October 14, 2019

Beverly James photo

Selling event sponsorships can be a good way to increase revenue and, better yet, it doesn’t use up a lot of on-air inventory. However, what makes reps great at selling underwriting credits doesn’t always translate into finding sponsors for events. Connecting with prospects interested in event sponsorship requires more time and a compelling proposal of what the event will deliver for the prospect’s consumers. Kim Alexandre at The Center for Sales Strategy offered some timely tips at the 2019 Public Media Development and Marketing Conference (PMDMC) about how to understand event sponsorship prospects’ unique needs and craft successful presentations to meet those needs.

Why do companies even sponsor events?

Companies generally decide to sponsor events because they want to start a relationship with consumers. Events allow them to interact with people in a meaningful way, just as they do for your radio station.

Selling event sponsorships involves a process that is less transactional than on-air sponsorship, so start this process early to give prospects time to work your event into their calendar.

How to get the conversation started?

It’s hard to get appointments with any prospect, as we all know. When it comes to selling sponsorships, it’s imperative to do your research so you can know something about their company, their marketing focus, any new products or initiatives. Take the time to write compelling emails showing that you know something about them and that you can help them reach their goals.

Alexandre recommends creating a one-sheet that gives basic information that can help prospects make the decision about letting you in the door. A one-sheet can help to start the conversation; it should be transparent and concise. Key things to include are:

  1. Event date and time. It’s surprising how often this is overlooked!
  2. Target consumer profile. Paint a picture of who the event will attract.
  3. Expected number of attendees.
  4. Sponsorship opportunities starting at $XXXX. This will pre-qualify prospects.
  5. Deadline to participate.

A meaningful conversation

Once you get an appointment, you need to have a meaningful conversation where you truly can uncover their needs. Outcomes of that conversation might include things like:

  • What are their desired business results?
  • What are two or three measures of success in their minds?
  • What are their decision-making criteria?
  • Get an assignment for yourself for next steps.

Design a proposal

Once you get to the main presentation, tell your story with photos when possible. A shot of a huge crowd filling a park is way more impressive than a number on paper.

The best sponsorship presentations start with a story about the prospect’s consumers. Then match those consumers to your event attendees. Presentations should always prioritize the client’s goals over anything else. Use language such as “Your consumers are likely to…” vs. “Our audience is likely to…”. Think about how to convert attendees into their new customers.

Do your best to tell a story about what the event means to people and why they come. Be sure to include the key elements the client is looking for, rather than defaulting to your standard on-air radio pitch.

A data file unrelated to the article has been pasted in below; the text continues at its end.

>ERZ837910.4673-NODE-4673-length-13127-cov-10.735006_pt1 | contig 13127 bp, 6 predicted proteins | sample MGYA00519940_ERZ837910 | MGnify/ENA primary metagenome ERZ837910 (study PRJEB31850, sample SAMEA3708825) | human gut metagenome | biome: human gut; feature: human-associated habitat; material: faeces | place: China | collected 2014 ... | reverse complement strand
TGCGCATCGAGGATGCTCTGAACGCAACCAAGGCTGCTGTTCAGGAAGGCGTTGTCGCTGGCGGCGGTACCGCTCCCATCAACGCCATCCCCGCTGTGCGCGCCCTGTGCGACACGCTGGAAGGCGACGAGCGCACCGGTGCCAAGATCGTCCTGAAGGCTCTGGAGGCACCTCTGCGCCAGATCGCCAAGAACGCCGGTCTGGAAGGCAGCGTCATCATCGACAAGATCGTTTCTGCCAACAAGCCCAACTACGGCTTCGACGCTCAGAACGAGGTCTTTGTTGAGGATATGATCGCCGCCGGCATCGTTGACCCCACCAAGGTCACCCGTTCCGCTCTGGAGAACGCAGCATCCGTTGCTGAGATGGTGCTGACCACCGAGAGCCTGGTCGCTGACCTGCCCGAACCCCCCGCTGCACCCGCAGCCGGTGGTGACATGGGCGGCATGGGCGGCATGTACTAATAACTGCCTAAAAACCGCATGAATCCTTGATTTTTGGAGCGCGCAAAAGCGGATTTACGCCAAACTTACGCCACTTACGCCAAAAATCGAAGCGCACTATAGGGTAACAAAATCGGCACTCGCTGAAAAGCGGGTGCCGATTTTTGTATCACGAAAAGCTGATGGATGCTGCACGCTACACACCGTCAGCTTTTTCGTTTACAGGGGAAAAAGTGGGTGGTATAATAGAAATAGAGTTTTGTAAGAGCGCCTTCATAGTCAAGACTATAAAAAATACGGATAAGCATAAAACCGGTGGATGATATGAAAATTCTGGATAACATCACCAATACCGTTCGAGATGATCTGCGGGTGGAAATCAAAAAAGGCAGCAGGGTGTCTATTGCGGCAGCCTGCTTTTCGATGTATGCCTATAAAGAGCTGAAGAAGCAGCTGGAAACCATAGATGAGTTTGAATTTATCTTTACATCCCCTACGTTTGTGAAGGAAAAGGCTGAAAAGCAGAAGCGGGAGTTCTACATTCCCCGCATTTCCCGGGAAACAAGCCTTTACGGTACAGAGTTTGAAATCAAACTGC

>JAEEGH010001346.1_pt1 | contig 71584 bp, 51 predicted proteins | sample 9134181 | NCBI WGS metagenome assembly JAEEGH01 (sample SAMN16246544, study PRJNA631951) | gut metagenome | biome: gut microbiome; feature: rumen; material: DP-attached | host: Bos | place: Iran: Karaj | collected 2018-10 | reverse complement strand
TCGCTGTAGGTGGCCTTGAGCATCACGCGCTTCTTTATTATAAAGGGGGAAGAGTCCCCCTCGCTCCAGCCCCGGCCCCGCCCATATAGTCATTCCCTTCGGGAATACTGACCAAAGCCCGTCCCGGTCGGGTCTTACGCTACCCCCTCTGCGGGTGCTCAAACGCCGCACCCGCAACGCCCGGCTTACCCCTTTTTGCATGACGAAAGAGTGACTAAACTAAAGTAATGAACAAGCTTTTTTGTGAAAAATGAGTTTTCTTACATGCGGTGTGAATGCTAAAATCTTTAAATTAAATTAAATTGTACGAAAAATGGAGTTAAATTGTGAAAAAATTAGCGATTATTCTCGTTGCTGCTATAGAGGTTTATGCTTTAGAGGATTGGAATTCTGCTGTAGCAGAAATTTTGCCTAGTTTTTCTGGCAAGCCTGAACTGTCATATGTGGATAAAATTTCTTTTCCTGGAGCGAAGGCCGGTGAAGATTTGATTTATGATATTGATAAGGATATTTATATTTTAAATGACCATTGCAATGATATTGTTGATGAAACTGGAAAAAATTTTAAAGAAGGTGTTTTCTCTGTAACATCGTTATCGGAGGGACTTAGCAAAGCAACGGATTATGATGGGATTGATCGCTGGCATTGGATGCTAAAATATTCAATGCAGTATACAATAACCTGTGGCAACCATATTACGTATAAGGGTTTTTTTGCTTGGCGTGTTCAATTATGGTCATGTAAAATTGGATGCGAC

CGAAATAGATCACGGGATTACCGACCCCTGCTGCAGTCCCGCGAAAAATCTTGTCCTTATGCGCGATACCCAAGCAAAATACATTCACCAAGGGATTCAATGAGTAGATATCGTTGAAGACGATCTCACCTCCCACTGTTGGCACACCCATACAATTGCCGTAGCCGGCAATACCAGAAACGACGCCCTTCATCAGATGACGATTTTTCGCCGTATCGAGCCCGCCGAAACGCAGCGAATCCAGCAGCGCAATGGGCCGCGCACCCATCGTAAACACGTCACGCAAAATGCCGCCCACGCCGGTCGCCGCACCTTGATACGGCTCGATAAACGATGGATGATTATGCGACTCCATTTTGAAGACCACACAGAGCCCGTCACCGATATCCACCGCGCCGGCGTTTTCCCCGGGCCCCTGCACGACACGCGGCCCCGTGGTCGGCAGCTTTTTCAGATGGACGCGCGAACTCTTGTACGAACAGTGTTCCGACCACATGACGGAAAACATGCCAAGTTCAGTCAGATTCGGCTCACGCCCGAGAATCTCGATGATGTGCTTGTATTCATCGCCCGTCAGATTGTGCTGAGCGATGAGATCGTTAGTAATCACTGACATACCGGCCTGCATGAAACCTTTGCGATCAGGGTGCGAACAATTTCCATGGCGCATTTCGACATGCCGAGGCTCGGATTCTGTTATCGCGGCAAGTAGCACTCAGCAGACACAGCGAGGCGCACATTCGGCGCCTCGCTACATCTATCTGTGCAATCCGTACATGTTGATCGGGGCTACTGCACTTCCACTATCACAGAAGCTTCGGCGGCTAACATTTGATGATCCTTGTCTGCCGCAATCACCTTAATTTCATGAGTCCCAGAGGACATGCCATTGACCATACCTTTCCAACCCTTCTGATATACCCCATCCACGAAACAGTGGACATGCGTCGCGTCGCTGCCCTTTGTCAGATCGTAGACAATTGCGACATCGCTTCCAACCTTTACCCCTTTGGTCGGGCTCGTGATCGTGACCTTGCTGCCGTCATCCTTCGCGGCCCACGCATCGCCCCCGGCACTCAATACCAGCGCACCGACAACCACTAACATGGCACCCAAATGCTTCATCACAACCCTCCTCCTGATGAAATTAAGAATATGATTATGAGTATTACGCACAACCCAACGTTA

According to Alexandre, the big three items typically are:

  1. Activation
    This should be the most important part of your presentation. What is the action your sponsor wants their consumers to take, and how will your event generate meaningful leads? These could be sampling opportunities, driving people to their website, improving their brand awareness, or even recognition of employees. Sponsors will want more than just being seen. When you do your needs analysis, ask them what kind of activation they are looking for.
  2. Audience
    This is more than just the number of attendees, although that is good to include. Sponsors want to know as much about your event attendees as you can tell them. Information about attendee age, income, interests, perhaps even other hobbies or activities they engage in are all helpful. If you’ve done this event before, what has worked for other sponsors? What outcomes were you able to deliver?
  3. Assets
    This is the nitty gritty of the sponsorship. What size space will they get and what opportunities you provide. Will they be invited backstage or to a VIP area? Can their employees meet the artists? Can they have their product on display on stage, or give samples? Can they have a contest on-site and have your on-air personalities announce the winner from the main stage? Think about how you can tie them into your event so they are seen as an integral part of it. This is what makes them feel like a partner rather than just a sponsor.

What’s it all worth? 

Event sponsorships generally include many items from on-air promos to digital ads to booth space to tickets, to, yes, even on-air underwriting spot banks. In order to get top dollar for your event sponsorship you need to add everything last little thing up. Our sponsorship valuation tools can help remind you of all of the assets at your disposal, along with industry standards of what those assets are worth. Take the time to fill this in so you’ll know that you are priced right from the start. Smart companies that buy event sponsorships know what they are doing and the difference between real value vs. your made-up numbers.


Events are a lot of work for everyone at the station, and for your sponsors. They are also extremely important in the marketing of your station. They can help you build stronger relationships with listeners and members, thus increasing the donor base. Knowing what your sponsors are looking for and how they value what you have will help you get noticed, and more importantly, partnered with.

Beverly James photo